Nevada dispensaries are selling marijuana at such a fast rate since opening their doors July 1, the state is reporting a weed shortage that could threaten jobs in the burgeoning industry.
The Nevada Department of Taxation announced Friday that less than a week into the first legal sales in the state, they must take emergency measures to ensure the steady flow of marijuana to dispensaries. Republican Gov. Brian Sandoval endorsed a “statement of emergency” from the department to adopt measures that will help bolster the marijuana supply for dispensaries by reforming rules on distributor licensing, reports USA Today.
Advocates for Nevada’s marijuana industry say if the issue is not resolved quickly, jobs at small businesses across the state will be placed in jeopardy. The Nevada Tax Commission is expected to vote on the new measures as early as Thursday.
“Based on reports of adult-use marijuana sales already far exceeding the industry’s expectations at the state’s 47 licensed retail marijuana stores, and the reality that many stores are running out of inventory, the Department must address the lack of distributors immediately,” Stephanie Klapstein, a spokesman for the Department of Taxation, told USA Today. “Unless the issue with distributor licensing is resolved quickly, the inability to deliver product to retail stores will result in many of these people losing their jobs and will bring this nascent market to a grinding halt.”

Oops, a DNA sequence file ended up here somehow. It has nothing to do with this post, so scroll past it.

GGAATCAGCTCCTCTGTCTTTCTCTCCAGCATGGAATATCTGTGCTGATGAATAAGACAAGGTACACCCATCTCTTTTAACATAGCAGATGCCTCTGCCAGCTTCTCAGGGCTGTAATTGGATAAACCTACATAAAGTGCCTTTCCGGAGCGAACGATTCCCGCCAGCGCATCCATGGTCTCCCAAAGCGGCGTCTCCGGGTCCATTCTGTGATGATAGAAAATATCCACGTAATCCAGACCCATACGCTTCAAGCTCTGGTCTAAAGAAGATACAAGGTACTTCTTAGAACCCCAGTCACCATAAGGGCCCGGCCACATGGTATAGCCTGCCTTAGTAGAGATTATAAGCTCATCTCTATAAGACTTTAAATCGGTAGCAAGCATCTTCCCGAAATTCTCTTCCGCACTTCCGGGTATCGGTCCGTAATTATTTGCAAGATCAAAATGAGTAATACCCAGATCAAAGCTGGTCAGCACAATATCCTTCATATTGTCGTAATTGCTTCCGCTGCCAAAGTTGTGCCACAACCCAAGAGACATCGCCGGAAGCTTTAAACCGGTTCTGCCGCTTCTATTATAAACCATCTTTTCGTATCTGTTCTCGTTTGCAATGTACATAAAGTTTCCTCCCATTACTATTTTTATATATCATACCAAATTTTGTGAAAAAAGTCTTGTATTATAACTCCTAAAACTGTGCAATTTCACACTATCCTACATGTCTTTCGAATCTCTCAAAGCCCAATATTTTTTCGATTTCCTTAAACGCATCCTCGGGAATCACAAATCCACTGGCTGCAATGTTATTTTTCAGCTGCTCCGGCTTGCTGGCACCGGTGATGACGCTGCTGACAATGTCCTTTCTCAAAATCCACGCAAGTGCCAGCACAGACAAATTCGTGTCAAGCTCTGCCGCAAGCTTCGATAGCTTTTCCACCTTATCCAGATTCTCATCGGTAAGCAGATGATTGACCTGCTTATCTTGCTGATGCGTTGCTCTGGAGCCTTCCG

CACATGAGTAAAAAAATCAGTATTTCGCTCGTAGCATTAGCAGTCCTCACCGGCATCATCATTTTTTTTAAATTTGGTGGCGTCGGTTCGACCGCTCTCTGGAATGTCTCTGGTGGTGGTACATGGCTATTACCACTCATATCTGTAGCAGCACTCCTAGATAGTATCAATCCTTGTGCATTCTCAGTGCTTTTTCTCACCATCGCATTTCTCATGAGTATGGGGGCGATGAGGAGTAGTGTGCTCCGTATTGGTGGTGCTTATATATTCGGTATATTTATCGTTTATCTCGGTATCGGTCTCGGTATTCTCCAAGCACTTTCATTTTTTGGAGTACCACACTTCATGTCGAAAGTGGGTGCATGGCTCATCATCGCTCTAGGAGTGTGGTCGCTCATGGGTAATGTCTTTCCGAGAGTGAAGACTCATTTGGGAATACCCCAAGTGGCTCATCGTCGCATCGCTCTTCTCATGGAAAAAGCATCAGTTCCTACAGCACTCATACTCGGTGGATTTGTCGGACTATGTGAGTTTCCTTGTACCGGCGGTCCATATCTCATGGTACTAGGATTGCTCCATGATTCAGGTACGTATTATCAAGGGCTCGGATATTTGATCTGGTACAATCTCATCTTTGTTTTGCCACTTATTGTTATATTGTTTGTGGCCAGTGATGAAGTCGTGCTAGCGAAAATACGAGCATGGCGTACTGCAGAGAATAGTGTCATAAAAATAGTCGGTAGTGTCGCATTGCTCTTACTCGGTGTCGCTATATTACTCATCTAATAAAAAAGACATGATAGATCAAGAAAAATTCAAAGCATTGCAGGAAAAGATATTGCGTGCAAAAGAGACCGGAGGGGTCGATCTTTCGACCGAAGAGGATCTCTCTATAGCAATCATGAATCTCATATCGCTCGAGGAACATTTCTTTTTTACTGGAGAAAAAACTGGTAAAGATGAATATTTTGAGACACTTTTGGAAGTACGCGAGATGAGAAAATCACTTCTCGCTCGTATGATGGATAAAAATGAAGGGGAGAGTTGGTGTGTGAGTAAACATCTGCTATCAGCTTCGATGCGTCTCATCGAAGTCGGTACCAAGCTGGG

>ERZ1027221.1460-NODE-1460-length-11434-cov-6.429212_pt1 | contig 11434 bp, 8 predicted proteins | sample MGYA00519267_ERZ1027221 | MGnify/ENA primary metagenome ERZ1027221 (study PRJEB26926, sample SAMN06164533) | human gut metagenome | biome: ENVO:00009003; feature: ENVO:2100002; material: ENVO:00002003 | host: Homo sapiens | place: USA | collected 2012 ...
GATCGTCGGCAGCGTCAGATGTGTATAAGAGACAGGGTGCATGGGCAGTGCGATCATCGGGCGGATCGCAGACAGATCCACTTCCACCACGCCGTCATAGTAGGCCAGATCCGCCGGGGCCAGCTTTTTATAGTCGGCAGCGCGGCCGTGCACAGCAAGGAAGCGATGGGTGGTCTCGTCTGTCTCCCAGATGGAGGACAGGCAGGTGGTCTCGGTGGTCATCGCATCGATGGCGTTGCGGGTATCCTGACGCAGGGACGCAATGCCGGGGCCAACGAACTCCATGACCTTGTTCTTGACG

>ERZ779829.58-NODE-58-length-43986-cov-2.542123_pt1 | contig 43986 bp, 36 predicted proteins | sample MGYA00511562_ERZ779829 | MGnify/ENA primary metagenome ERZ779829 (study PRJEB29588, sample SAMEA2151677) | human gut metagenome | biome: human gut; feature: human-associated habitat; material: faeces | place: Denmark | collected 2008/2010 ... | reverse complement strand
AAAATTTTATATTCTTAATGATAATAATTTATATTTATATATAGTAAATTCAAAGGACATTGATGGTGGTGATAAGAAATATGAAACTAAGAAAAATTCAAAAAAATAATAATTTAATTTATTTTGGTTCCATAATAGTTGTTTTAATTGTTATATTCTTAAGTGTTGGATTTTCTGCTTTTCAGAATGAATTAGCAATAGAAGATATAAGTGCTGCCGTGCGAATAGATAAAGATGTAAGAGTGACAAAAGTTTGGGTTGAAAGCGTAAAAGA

The marijuana industry is off to a lucrative start in Nevada, raking in nearly $3 million over the first four days of legal sales.
The Department of Taxation will not release official figures for marijuana sales or revenue collected until September, but the Nevada Dispensary Association estimates that the state has already pulled in roughly $1 million in revenue from legal sales. The group estimates that dispensaries made roughly $3 million from sales between Saturday and Tuesday.
The early sales figures put Nevada dispensaries on pace to make nearly $30 million by the end of the year.
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